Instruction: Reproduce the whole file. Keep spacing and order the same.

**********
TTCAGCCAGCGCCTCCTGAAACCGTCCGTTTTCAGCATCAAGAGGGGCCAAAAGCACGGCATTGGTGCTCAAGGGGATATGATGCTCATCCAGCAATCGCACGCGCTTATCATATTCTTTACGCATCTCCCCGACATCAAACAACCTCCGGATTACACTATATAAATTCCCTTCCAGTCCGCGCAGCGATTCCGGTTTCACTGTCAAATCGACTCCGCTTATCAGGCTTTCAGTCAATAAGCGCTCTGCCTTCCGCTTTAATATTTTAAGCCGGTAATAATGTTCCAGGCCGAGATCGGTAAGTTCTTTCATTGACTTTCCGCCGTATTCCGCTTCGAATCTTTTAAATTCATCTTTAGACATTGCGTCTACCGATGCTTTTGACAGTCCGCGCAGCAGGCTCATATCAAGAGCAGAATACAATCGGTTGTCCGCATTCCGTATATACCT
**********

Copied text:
TTCAGCCAGCGCCTCCTGAAACCGTCCGTTTTCAGCATCAAGAGGGGCCAAAAGCACGGCATTGGTGCTCAAGGGGATATGATGCTCATCCAGCAATCGCACGCGCTTATCATATTCTTTACGCATCTCCCCGACATCAAACAACCTCCGGATTACACTATATAAATTCCCTTCCAGTCCGCGCAGCGATTCCGGTTTCACTGTCAAATCGACTCCGCTTATCAGGCTTTCAGTCAATAAGCGCTCTGCCTTCCGCTTTAATATTTTAAGCCGGTAATAATGTTCCAGGCCGAGATCGGTAAGTTCTTTCATTGACTTTCCGCCGTATTCCGCTTCGAATCTTTTAAATTCATCTTTAGACATTGCGTCTACCGATGCTTTTGACAGTCCGCGCAGCAGGCTCATATCAAGAGCAGAATACAATCGGTTGTCCGCATTCCGTATATACCT